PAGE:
Mr Kipling turns out pretty good American for an outsider, but if he had spent a night in a round-house with his ears open he would never have used "loco" for locomotive or have omitted the familiar "engine" altogether; he would not have said "bogie" when he means truck" ; he would not have allowed a parlor car to be hitched to a suburban commuter's train ahead of the caboose" ; he would not have made his engines speak of themselves as " Americans " (in the sense of pattern), or painted his hero peagreen with a red "buffer-bar." lurther, no American writer would use a simile for brilliancy a ' fireman's helmet in a street parade," as few of his countrymen have ever seen a fireman in a metallic head-covering such as his worn in London. I suppose it's all right to strengthen a situation by omitting the guard-rail from an 80ft bridge. It gives a pleasant, breezy, Western, get-there-or-bust, nigger-on-the-safety-valve movement ; and maybe it's good fiction to bring about the catastrophe with a hundred-pound piglet, who " rolled right under the pilot" and thereby caused the " bogies" to lift; but on plain, every-day railroads there is a guard-rail at every open culvert. I ve learned a good deal about India from Rudyard, but when I read his Yankee stories I wonder if, perhaps, I haven't learned some things that aren t so.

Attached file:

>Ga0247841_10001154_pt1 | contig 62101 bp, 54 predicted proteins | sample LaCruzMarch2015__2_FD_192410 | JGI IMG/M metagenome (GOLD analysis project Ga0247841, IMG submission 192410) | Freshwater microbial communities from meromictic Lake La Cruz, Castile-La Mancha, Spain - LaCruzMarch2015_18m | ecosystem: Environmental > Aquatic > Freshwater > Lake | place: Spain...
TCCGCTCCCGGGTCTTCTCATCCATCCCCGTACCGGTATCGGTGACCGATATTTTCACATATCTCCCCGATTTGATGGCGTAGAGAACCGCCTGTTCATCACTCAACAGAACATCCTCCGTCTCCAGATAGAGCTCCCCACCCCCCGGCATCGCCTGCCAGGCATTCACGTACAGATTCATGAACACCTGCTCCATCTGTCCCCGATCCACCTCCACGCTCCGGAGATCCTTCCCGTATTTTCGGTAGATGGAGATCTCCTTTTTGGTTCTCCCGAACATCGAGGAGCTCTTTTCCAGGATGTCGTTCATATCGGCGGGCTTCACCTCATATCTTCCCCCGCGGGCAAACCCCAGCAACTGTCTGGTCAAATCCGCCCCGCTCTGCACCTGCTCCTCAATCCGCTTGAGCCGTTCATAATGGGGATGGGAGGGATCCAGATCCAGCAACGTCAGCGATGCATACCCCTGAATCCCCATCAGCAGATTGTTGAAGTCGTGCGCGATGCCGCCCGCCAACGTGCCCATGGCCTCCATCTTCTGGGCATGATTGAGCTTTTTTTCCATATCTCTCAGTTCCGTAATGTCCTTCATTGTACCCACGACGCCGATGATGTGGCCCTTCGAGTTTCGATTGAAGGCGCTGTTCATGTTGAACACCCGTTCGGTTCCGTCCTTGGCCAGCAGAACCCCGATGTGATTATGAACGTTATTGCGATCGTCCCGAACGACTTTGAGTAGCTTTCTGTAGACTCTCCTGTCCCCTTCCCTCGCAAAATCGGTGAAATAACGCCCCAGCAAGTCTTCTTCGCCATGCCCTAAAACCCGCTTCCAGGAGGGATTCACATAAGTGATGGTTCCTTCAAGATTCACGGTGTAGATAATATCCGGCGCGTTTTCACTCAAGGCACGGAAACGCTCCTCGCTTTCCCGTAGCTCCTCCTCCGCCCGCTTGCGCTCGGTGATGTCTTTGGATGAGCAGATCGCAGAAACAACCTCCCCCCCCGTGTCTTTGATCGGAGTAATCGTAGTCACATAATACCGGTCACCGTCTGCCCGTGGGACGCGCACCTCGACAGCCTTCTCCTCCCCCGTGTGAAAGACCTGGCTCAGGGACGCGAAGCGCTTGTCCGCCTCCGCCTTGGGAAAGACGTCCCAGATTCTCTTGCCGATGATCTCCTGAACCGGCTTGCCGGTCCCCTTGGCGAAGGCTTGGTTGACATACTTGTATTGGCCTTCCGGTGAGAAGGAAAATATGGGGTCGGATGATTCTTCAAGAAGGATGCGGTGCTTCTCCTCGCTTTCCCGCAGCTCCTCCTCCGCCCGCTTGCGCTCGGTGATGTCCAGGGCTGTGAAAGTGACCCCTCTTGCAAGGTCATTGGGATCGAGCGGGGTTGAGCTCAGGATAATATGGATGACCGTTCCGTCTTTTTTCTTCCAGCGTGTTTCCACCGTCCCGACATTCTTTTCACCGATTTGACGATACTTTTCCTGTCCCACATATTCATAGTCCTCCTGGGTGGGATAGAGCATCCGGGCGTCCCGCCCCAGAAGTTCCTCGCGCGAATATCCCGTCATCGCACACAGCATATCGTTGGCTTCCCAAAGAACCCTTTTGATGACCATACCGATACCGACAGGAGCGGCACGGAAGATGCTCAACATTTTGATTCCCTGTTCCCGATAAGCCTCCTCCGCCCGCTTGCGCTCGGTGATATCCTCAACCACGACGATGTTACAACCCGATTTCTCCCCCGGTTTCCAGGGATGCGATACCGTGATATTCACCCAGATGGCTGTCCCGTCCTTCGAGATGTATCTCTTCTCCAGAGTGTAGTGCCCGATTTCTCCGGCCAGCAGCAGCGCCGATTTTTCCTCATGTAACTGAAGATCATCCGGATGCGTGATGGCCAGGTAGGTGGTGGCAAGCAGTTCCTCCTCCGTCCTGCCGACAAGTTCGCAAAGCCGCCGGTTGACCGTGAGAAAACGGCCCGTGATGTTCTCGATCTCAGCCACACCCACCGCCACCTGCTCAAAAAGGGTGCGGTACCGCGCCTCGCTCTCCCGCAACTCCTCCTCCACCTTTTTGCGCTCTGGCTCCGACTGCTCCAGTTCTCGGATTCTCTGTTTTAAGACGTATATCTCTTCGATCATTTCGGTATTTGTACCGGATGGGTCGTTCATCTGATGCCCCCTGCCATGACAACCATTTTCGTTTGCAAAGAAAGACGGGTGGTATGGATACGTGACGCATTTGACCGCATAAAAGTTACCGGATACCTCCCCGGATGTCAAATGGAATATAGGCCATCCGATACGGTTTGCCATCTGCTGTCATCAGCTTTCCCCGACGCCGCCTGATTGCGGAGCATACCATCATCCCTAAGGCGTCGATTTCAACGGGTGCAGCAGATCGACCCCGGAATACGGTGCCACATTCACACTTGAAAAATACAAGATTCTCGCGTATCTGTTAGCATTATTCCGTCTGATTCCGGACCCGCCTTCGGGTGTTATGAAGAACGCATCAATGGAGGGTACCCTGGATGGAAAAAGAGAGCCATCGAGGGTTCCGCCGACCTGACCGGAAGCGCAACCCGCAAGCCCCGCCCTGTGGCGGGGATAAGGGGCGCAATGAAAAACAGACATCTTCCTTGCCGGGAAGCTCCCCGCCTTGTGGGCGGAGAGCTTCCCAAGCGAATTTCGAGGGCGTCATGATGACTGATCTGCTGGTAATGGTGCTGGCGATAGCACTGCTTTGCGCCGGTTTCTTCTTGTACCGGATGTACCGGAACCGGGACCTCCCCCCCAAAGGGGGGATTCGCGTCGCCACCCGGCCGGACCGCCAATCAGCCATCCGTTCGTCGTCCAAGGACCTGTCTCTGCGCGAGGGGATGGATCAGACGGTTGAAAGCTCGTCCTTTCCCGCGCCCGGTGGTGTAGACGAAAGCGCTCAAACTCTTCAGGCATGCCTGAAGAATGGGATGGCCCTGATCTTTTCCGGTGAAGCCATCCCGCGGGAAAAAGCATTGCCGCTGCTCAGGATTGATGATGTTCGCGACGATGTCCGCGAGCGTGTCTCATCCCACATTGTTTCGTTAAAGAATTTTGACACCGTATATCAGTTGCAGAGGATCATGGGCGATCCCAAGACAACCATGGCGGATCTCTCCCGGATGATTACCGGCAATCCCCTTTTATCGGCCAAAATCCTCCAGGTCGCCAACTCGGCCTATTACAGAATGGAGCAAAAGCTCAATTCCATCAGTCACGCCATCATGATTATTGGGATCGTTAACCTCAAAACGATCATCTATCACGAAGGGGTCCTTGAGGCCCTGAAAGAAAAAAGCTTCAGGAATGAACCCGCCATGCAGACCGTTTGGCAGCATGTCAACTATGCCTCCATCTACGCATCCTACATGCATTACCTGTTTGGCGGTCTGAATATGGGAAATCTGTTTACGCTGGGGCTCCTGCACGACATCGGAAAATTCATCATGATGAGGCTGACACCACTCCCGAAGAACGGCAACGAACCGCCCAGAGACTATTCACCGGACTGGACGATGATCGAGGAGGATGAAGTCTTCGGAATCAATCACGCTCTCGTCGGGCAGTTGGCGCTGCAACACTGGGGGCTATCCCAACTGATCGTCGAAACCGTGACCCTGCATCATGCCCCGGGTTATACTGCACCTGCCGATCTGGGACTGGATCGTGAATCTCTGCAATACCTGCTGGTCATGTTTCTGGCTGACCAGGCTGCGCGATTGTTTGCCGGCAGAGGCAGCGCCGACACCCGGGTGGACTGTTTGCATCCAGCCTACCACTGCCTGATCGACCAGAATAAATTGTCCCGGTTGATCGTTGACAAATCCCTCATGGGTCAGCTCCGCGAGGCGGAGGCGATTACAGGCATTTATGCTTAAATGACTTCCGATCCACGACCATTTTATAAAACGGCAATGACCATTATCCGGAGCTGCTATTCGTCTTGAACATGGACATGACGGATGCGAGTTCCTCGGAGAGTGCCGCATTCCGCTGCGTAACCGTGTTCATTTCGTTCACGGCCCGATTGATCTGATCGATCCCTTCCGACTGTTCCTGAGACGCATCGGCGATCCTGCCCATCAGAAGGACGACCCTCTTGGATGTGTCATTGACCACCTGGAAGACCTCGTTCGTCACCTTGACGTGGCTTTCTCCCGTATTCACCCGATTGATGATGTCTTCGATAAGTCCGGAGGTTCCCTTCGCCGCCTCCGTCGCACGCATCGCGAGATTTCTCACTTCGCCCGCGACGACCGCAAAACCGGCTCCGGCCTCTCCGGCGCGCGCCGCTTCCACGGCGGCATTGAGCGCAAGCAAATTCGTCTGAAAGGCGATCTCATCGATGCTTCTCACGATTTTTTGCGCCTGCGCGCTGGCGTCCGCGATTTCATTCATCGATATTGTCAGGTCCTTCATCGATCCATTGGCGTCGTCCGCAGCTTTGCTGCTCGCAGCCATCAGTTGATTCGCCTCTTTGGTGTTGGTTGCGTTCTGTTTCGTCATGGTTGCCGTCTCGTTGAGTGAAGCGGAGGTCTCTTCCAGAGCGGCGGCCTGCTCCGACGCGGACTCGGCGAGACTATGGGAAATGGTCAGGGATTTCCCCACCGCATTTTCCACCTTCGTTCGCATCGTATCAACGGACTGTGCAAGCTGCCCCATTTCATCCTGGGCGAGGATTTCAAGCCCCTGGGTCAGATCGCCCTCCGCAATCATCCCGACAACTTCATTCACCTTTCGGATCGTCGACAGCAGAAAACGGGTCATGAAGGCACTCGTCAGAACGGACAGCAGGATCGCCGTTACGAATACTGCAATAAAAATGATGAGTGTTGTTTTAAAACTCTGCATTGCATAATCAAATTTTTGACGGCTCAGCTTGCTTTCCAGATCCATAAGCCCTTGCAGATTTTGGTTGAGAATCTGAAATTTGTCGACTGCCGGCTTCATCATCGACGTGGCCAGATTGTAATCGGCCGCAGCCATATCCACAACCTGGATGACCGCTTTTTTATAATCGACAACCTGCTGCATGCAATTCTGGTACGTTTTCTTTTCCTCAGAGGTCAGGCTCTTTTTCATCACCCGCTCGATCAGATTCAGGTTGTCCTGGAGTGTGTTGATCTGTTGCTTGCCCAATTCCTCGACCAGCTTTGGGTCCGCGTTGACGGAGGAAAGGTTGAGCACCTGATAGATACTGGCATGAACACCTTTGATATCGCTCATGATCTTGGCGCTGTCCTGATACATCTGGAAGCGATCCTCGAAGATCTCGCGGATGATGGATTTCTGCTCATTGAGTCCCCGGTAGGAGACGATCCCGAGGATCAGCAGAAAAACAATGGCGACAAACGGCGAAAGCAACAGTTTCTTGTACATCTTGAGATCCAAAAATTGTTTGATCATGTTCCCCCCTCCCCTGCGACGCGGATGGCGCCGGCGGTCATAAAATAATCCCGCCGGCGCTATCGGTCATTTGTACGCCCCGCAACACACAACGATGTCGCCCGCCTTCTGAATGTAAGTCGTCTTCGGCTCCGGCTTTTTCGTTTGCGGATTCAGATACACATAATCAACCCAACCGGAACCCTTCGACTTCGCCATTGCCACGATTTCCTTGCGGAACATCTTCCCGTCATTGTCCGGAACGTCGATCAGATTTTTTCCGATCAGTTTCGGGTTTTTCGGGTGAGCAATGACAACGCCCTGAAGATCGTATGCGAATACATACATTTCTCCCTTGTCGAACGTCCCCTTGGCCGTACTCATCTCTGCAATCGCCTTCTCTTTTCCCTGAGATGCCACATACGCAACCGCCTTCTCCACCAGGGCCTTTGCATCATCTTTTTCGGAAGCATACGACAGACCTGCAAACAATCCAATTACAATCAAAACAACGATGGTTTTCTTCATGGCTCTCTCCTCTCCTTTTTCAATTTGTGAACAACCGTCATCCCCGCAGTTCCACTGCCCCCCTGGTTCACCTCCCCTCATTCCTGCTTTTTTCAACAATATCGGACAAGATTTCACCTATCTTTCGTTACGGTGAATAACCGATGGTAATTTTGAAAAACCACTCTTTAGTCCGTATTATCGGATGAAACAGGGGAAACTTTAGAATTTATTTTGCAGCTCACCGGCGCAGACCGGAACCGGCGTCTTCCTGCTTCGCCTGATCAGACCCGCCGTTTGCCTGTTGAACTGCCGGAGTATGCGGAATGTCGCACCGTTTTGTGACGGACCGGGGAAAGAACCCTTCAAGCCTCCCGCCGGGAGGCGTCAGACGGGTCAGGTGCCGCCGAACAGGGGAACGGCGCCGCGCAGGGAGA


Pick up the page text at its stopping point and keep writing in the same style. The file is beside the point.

The combination of the ' British Review' with the 'National Observer' proved the complete failure the fatuous venture deserved to be, and the paper is now finally defunct. The «Speaker' may be the next to go, and I fear neither the 'Academy' nor the ' Saturday Review' pay expenses. The ' Idler' began with a gorgeous circulation, but has been starved into a comparative failure. Jerome K. Jerome once more resigns the editor's chair, and Allen Upward will see what he can do with it. On the other hand, ' Pearson's' carries all before it, the piles on provincial bookstalls being something to marvel at.